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Sugar alcohols as a way to adjust energy value?

Jun 7, 2022

Current topics such as the introduction of Nutri-Score or the product reformulation, as well as the tendency of manufacturers to meet ever-increasing demand for healthier products have inspired us to focus on the determination of sugars and sugar substitutes in the form of natural sweeteners.

Our efforts resulted in the successful inclusion of the analysis of the determination of alcoholic sugars (polyols / polyalcohols) in our accreditation scope.

The European Food Safety Authority (EFSA) has been asked by 5 European Nordic countriesto set a scientifically based tolerable upper intake level (UL) for dietary sugars from all sources. UL is the maximum amount of nutrient that can be safely consumed for a long time. The long-term survey was presented with results confirming the connection (with varying degrees of certainty) between the dietary sugar intake and a number of health problems (such as development of cardiovascular disease, obesity or hypertension).

An interesting fact was that the risk of adverse health effects increases linearly. Although a scientifically based "safe income level" has not been set, EFSA recommended the lowest possible intake of added and free sugars in the context of a nutritionally balanced diet.

The connection with polyols is obvious – given their lower energy content, higher sweetness, or smaller fluctuations in glycemia during their consumption.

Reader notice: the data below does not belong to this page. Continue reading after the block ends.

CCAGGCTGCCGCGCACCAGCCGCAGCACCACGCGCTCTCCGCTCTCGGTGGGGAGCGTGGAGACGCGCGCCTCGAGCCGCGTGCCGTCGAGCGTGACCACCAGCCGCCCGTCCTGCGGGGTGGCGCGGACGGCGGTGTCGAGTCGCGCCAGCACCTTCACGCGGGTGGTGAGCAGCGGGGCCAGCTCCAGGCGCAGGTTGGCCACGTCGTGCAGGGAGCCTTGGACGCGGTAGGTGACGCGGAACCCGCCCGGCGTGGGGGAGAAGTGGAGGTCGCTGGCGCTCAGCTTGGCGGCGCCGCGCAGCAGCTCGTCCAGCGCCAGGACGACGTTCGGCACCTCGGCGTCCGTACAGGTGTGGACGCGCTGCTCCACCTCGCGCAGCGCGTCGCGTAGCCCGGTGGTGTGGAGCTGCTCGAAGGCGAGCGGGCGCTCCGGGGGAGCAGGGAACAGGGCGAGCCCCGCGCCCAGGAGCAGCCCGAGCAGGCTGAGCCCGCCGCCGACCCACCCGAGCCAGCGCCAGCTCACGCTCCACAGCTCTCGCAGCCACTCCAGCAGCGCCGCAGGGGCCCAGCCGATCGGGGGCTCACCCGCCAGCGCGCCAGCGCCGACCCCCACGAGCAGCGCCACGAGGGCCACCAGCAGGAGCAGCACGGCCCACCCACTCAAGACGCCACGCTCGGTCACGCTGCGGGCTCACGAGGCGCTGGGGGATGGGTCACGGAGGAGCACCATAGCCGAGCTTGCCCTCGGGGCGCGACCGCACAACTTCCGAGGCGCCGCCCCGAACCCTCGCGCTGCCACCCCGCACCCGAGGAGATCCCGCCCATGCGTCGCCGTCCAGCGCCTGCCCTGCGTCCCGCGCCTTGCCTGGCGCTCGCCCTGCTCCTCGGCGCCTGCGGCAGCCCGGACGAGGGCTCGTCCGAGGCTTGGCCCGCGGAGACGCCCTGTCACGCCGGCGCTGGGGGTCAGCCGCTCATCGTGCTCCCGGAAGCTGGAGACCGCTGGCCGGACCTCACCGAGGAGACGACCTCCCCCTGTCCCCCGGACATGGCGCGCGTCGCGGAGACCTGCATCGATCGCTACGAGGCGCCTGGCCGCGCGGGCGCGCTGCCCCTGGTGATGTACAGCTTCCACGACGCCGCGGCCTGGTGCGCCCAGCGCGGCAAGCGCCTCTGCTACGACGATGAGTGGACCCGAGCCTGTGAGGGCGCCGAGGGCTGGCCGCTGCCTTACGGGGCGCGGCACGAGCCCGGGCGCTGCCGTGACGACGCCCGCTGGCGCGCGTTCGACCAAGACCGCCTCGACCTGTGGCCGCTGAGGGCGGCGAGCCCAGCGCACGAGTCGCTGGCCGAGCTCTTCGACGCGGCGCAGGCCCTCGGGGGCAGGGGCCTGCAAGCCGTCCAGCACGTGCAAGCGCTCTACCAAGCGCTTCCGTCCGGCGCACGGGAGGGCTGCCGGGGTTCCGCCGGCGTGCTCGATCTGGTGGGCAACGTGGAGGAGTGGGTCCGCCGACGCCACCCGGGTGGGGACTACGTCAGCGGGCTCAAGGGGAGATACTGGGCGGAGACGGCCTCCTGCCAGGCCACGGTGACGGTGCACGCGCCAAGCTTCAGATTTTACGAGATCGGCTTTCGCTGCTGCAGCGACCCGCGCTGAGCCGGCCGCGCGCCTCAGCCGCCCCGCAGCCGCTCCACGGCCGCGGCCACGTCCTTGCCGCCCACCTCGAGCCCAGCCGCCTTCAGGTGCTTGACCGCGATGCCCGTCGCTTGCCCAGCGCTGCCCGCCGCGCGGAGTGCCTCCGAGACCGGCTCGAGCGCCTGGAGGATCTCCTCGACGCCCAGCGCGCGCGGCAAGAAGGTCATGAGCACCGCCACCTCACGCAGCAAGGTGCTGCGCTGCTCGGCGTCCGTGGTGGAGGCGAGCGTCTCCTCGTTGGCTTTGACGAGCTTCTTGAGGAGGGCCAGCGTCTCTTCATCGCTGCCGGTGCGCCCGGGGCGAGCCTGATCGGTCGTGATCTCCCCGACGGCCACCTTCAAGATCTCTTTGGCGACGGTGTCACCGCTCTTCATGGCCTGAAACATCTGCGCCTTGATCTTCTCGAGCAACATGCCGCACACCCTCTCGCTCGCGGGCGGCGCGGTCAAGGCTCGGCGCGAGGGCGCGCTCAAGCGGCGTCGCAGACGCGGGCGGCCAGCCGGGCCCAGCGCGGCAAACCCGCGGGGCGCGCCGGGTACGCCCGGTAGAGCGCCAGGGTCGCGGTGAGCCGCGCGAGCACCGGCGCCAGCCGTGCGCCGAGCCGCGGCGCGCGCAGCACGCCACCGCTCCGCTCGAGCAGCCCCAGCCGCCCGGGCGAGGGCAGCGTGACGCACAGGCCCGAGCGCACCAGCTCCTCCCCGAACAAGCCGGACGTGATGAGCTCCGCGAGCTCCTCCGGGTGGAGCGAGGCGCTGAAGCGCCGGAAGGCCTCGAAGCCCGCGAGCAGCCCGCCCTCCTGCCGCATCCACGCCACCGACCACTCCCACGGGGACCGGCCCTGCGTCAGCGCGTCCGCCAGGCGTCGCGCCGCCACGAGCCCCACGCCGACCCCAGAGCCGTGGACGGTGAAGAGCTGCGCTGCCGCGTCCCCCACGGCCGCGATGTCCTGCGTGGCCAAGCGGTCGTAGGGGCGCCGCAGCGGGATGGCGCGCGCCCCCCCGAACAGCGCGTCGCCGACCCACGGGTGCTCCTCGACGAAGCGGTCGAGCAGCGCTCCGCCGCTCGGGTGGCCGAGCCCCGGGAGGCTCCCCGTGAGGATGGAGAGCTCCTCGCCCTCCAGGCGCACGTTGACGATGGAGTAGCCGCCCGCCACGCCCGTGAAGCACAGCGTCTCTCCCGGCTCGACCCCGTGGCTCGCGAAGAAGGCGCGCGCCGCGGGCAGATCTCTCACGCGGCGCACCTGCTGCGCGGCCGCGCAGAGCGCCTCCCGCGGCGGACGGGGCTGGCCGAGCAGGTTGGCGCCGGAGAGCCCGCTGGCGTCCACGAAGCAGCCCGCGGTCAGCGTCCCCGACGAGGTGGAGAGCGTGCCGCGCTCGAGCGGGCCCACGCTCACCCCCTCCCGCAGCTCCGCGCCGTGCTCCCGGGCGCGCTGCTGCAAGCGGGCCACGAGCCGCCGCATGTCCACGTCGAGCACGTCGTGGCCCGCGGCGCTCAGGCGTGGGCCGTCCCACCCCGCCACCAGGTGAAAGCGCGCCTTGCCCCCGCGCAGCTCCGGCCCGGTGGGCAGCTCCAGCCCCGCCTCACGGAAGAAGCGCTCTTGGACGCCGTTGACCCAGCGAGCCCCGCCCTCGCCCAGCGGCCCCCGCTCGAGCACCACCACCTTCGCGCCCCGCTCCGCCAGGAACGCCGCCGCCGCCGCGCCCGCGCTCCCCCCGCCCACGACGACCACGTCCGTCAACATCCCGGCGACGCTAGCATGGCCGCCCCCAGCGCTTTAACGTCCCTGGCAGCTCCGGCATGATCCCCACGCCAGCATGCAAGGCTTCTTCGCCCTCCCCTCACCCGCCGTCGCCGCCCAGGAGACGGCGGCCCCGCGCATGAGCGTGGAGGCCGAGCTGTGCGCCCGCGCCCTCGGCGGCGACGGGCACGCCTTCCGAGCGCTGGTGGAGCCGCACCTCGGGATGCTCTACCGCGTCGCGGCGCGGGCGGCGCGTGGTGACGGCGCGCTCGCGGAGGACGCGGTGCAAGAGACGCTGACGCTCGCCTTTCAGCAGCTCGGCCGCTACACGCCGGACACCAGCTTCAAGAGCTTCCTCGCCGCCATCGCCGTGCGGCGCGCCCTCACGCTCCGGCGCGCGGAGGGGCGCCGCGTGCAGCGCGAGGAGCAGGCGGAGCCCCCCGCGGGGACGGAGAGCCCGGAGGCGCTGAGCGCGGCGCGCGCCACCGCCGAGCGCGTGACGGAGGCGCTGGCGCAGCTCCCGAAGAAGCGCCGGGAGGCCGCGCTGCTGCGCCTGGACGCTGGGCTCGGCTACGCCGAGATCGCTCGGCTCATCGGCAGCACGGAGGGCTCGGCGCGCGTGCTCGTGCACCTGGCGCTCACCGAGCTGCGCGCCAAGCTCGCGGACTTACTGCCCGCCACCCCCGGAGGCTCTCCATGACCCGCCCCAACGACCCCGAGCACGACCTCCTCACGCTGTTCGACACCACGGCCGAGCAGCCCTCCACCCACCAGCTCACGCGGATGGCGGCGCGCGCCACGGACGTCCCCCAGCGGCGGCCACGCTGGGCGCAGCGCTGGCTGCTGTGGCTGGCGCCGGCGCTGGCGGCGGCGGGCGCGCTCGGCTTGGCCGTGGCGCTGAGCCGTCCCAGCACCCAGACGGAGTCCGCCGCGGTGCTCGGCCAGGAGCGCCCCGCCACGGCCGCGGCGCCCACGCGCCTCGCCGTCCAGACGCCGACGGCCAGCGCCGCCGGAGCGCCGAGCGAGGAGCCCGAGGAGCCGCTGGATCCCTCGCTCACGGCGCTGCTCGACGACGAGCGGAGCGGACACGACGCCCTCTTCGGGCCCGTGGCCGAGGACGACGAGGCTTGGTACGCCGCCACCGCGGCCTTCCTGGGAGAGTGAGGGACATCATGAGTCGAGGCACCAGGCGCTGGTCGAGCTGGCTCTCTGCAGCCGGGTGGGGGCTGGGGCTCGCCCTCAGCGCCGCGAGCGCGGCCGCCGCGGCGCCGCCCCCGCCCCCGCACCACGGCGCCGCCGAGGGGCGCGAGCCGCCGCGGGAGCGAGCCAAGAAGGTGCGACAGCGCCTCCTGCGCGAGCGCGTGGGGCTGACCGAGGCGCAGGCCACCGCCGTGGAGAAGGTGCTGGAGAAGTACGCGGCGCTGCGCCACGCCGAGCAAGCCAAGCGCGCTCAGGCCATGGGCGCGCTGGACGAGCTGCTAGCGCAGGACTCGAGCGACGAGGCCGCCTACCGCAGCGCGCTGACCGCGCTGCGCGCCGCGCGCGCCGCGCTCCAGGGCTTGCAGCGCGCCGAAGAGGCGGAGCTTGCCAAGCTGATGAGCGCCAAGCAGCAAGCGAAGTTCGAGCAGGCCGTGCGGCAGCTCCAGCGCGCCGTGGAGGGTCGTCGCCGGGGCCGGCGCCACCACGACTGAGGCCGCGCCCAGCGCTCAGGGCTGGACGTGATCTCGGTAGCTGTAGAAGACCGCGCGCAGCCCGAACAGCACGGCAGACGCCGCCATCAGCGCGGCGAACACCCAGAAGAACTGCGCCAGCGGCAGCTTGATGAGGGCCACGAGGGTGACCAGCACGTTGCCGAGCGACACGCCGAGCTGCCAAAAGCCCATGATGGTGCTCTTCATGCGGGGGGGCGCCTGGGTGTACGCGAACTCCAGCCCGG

Polyalcohols include the following approved sweeteners: sorbitol, mannitol, xylitol, isomalt, maltitol, lactitol and erythritol; and are present in natural products, e.g. in some fruits. Their energy value is defined by Regulation 1169/2011 at 10 KJ / g (compared to sugar, which has 17 KJ / g).

For food purposes, they are produced as naturally identical substances from carbohydrate raw materials. They are thermostable, so they can be used in baking and cooking, where in addition to the sweet taste, they also provide sufficient volume and some of them bind water well. Their non-cariogenic character is also significant (it is most pronounced in the case of xylitol). Bacteria in the mouth metabolize polyalcohols more slowly than sugar, thus reducing the acidity of the environment that promotes tooth decay. As a result, they are often added to chewing gum, breath fresheners or toothpastes.

Polyalcohols cannot completely replace sugar but to a certain extent, the recipe and energy value of the whole product can be corrected by their addition.

For more information on analyses, please contact us at +420 226 226 998